The partnership is launching with a Neiman Marcus promotion for cardholders that eliminates duties on purchases of more than $100. Getting rid of an ecommerce barrier for international consumers may help convince Web visitors to convert online (see story).

Also, last year, French couture house Chanel showed its cruise 2014 collection in Dubai to mark the first showing for the brand in the Middle East.

This continued the tradition of Chanel trotting its smaller shows outside of Paris, which have taken the brand to Dallas, Singapore and Scotland. By taking its runway production to the Middle East, Chanel proved the importance of the Middle Eastern affluent consumer (see story).

Although the Middle East does have a presence of Middle Eastern consumers, luxury brands must stay aware of geopolitical situations when expanding into different countries and regions.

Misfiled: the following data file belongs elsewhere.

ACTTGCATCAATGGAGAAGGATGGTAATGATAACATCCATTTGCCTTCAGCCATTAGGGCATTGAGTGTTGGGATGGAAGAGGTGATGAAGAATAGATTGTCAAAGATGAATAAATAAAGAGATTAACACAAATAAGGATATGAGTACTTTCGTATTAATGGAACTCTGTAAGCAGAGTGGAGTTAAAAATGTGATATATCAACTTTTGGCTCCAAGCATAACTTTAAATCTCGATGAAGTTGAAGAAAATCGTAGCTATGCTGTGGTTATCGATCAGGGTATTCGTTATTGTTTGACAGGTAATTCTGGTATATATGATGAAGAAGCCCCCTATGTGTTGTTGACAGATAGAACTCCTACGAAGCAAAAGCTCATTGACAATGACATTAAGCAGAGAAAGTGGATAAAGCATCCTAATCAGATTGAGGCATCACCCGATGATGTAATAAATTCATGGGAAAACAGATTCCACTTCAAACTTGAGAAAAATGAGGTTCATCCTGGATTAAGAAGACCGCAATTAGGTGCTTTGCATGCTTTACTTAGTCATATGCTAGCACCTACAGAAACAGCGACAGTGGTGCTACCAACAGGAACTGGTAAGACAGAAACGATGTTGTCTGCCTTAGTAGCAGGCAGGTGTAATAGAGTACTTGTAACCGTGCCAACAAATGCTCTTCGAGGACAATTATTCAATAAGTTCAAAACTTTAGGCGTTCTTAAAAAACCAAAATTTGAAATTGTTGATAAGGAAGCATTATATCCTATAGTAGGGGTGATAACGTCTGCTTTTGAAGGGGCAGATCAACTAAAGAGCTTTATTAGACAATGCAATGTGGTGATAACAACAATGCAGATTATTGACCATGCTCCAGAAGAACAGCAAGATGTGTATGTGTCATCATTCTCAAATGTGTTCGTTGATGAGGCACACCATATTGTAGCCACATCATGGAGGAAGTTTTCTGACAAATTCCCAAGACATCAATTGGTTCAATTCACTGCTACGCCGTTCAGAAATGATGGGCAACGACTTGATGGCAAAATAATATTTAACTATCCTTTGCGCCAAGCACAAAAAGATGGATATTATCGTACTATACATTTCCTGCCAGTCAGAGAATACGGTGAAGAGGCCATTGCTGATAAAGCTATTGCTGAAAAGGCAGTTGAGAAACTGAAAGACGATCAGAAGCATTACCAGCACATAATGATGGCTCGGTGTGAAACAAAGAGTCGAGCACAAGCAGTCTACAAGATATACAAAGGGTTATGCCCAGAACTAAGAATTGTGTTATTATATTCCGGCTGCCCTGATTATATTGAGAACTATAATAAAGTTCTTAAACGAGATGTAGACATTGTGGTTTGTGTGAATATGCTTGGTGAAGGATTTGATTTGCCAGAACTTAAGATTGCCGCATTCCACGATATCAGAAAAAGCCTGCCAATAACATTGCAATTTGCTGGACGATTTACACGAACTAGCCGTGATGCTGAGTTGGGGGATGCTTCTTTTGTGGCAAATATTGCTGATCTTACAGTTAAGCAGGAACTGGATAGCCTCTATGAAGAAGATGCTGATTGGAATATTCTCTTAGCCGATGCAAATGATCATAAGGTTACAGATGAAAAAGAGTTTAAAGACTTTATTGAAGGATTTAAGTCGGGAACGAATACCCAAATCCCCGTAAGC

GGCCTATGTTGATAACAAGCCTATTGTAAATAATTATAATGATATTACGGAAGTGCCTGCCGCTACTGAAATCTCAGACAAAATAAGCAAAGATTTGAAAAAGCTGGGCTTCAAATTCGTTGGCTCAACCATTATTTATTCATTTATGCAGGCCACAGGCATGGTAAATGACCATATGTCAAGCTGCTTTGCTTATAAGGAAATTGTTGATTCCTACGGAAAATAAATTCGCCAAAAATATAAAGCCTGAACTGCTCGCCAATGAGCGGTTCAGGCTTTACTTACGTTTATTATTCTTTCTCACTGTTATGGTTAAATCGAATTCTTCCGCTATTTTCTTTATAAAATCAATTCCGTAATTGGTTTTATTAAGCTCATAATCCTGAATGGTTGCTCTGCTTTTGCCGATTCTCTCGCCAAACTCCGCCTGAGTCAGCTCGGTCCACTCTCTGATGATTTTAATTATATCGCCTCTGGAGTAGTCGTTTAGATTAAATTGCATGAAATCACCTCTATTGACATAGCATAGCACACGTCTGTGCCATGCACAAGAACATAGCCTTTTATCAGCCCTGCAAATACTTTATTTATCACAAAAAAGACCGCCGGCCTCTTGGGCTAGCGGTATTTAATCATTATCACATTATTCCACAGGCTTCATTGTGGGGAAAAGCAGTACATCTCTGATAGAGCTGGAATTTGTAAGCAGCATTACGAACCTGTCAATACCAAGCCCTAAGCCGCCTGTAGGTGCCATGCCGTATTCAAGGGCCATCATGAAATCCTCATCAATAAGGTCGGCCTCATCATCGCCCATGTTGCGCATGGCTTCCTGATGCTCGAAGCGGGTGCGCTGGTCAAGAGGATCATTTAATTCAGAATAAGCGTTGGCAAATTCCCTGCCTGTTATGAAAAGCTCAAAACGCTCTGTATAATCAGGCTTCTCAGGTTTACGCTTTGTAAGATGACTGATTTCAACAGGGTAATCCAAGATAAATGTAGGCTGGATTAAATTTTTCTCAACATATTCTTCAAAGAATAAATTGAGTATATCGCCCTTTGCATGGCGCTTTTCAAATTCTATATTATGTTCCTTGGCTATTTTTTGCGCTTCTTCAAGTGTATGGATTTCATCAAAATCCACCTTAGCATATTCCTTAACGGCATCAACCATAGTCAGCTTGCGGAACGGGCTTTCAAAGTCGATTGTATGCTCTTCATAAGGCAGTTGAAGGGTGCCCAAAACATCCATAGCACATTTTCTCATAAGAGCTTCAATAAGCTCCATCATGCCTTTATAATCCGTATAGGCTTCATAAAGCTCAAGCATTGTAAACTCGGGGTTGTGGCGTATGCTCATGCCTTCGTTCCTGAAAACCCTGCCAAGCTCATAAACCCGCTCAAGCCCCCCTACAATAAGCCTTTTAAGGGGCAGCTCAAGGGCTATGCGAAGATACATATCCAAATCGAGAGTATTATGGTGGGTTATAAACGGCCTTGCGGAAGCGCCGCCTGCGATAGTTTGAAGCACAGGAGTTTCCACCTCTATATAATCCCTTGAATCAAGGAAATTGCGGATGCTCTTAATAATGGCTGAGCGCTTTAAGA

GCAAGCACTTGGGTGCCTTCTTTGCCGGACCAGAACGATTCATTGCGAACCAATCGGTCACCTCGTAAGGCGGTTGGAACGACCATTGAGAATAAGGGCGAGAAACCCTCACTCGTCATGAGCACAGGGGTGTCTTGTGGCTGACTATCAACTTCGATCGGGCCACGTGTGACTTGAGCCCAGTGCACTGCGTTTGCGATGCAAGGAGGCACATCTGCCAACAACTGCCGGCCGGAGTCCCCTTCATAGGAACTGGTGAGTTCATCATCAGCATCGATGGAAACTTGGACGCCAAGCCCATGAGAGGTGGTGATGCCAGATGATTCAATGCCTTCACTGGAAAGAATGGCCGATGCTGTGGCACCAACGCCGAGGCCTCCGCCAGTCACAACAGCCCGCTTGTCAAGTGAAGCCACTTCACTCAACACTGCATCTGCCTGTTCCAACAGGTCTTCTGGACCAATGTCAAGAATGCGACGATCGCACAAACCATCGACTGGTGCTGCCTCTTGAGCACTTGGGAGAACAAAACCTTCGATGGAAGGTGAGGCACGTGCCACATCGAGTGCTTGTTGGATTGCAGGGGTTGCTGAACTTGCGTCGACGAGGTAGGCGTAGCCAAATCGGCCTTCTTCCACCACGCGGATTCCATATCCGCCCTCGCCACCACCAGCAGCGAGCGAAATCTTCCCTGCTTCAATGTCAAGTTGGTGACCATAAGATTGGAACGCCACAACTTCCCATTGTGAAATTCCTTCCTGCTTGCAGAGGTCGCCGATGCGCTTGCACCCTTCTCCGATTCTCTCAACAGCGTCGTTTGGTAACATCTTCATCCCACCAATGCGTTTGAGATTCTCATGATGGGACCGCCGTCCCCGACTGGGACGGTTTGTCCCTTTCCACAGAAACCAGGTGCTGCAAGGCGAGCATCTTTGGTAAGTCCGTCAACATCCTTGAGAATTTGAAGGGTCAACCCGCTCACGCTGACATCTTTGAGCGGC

“I think among affluents in the Middle East there will be travel," Mr. Pedraza said. "Ultimately you will see Chinese consumers travel to the Middle East. There are some parts that are violent and very difficult to attract [guests] even though they have historical landmarks, but there are others that have become destinations on to themselves for entertainment, for shopping.

“In that sense it will grow, probably not as rapidly," he said. "If the entire region was at peace it would grow a lot faster. I think over time we will see change, there will be more open-minded travelers and more parts of the Middle East that will try to attract Western tourists."

Final Take
Nancy Buckley, editorial assistant on Luxury Daily, New York